Texas Secedes — Over Slavery and Race
Texas was the last of the Deep South states to secede and the only one to require the action of the state’s secession convention to be ratified by the people. On February 1, delegates to the convention voted 166 to 8 to separate from the United States. For the most part, the fears of the Texas delegates assembled in Austin mirrored the fears of the previous six states to secede. Most of them agreed with the convention President
Oran M. Roberts‘ assessment of the problem:
“The crisis upon us involves not only the right of self government, butthe maintenance of a great principle in the law of nations — the immemorial recognition of the institution of slavery wherever it is not locally prohibited — and also the true theory of our general government as an association of sovereignties.”
The next day, the delegates approved a “Declaration of Causes” which articulated their reasons for leaving. The threat to slavery that they perceived from the incoming Republican administration could not have been expressed more clearly:
“In all the non-slave-holding States, in violation of that good faith and comity which should exist between entirely distinct nations, the people have formed themselves into a great sectional party, now strong enough in numbers to control the affairs of each of those States, based upon the unnatural feeling of hostility to these Southern States and their beneficent and patriarchal system of African slavery, proclaiming the debasing doctrine of the equality of all men, irrespective of race or color — a doctrine at war with nature, in opposition to the experience of mankind, and in violation of the plainest revelations of the Divine Law.”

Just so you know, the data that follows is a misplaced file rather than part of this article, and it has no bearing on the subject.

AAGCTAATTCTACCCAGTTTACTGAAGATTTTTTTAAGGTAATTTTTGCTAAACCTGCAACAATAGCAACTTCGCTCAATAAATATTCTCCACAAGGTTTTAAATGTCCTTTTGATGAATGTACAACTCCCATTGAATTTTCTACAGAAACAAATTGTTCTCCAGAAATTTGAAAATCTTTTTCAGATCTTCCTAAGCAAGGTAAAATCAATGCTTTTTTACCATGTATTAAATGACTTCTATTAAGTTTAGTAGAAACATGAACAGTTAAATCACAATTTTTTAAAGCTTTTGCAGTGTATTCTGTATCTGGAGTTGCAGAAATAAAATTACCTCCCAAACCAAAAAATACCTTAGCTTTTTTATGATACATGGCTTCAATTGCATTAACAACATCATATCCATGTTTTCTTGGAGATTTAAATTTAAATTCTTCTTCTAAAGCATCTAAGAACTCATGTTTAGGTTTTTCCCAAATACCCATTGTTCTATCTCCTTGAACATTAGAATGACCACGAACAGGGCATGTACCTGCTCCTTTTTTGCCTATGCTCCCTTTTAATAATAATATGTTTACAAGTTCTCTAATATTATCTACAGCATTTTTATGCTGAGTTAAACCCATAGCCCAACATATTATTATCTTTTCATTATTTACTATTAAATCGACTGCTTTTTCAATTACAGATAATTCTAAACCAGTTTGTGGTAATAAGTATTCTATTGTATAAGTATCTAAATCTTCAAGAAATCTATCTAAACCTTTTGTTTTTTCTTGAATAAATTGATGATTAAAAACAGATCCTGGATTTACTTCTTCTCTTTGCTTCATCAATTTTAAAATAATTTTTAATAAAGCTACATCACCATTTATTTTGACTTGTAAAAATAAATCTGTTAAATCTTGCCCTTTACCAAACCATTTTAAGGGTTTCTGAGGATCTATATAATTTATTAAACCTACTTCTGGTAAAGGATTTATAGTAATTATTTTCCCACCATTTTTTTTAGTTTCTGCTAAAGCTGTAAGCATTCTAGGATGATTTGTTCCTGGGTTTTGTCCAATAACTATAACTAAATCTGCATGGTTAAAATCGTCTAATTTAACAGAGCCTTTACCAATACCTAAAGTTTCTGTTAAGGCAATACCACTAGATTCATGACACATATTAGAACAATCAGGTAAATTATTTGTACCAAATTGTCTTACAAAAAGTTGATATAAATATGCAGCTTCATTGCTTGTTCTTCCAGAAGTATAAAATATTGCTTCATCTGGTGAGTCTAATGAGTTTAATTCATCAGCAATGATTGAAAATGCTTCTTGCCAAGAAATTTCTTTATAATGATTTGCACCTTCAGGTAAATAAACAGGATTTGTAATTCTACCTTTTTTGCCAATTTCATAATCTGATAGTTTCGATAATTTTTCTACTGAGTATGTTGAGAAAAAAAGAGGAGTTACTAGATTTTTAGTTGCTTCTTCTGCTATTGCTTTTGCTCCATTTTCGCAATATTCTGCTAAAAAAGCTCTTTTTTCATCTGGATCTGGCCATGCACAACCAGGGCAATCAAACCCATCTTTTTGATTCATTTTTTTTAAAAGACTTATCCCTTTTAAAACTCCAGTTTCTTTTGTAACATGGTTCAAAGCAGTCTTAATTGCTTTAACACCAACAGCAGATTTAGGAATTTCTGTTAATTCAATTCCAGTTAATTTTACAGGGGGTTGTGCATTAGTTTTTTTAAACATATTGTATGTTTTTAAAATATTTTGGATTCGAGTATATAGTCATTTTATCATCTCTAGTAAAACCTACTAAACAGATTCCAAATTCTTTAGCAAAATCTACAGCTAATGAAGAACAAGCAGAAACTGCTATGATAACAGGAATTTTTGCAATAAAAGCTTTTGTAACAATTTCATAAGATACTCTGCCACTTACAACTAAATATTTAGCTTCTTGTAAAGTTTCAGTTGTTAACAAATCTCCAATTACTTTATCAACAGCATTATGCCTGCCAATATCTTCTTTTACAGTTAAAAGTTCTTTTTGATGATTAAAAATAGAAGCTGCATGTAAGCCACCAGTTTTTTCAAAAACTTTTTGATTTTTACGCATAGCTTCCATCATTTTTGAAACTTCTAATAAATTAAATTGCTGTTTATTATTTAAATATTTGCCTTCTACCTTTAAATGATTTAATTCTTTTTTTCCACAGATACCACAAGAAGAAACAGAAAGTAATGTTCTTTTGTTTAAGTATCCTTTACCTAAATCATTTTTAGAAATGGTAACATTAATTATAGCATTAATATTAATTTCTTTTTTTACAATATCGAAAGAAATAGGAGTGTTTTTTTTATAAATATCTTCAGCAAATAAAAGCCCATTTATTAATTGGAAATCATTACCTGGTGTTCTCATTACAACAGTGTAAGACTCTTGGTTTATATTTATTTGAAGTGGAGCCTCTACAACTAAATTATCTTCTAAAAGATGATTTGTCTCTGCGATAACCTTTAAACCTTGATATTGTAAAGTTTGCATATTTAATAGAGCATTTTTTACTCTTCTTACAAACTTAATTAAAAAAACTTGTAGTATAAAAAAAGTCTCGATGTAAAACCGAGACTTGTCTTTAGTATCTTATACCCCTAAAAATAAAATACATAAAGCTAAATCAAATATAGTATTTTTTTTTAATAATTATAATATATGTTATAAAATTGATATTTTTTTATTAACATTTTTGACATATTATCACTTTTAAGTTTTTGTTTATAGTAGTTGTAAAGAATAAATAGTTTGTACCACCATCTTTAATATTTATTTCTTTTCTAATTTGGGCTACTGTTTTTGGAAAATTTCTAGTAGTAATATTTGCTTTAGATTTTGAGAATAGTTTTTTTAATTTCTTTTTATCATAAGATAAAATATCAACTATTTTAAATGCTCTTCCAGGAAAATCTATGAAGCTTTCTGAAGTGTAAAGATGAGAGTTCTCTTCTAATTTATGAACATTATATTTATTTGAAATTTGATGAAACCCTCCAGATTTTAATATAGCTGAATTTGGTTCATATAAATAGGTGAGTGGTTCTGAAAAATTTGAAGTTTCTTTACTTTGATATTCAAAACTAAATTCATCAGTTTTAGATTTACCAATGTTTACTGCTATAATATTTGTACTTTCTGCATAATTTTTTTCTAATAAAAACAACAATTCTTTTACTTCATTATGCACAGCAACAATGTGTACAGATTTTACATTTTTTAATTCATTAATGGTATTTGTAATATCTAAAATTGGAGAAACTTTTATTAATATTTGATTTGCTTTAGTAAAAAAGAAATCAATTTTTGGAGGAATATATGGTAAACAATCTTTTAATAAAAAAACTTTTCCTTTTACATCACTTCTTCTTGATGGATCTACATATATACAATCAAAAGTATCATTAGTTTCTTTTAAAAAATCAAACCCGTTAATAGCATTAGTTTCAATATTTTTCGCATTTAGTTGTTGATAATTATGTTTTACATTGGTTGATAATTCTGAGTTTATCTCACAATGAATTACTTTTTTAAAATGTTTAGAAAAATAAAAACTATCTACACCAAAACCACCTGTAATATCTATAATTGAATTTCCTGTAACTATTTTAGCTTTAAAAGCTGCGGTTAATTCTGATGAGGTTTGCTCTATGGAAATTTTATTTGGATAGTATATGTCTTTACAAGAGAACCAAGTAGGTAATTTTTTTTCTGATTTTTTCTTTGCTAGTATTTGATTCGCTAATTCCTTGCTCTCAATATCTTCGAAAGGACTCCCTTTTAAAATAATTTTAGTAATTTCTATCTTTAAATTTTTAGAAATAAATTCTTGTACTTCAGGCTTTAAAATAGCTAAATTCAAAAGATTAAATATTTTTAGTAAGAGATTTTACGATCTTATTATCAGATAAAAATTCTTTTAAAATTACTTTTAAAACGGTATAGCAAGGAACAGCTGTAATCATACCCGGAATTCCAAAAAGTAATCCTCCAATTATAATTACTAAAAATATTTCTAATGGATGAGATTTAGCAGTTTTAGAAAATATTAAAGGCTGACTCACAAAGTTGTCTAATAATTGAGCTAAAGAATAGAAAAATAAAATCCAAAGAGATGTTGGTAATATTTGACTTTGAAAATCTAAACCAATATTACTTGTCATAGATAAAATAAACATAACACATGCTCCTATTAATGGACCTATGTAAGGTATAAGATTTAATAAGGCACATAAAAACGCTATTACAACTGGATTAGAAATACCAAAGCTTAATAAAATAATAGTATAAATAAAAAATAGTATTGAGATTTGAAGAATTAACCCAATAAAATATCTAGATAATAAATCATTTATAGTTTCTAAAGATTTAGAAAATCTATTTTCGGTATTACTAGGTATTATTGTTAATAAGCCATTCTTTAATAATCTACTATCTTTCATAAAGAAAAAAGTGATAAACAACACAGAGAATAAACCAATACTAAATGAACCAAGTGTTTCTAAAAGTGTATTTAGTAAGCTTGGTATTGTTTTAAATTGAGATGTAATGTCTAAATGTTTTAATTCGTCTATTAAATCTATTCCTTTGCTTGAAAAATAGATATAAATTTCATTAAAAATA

As the delegates concluded their list of grievances against the “abolition organization” of the North, they presented their own philosophy of government, which had everything to do with race:
“We hold as undeniable truths that the governments of the various States, and of the confederacy itself, were established exclusively by the white race, for themselves and their posterity; that the African race had no agency in their establishment; that they were rightfully held and regarded as an inferior and dependent race, and in that condition only could their existence in this country be rendered beneficial or tolerable.
“That in this free government all white men are and of right ought to be entitled to equal civil and political rights; that the servitude of the African race, as existing in these States, is mutually beneficial to both bond and free, and is abundantly authorized and justified by the experience of mankind, and the revealed will of the Almighty Creator, as recognized by all Christian nations; while the destruction of the existing relations between the two races, as advocated by our sectional enemies, would bring inevitable calamities upon both and desolation upon the fifteen slave-holding States.”
To ensure that the people of Texas understood why the convention deemed separation essential, and to encourage voters to approve the decision to secede, the delegates ordered 10,000 copies of the declaration printed, including 2,000 in German and 2,000 in Spanish.
Source: William Winkler, Journal of the Secession Convention of Texas, 1861 (Austin: Austin Printing Company, 1912), 17, 63-64, 66.
Story Behind Lithograph (click on image for larger size)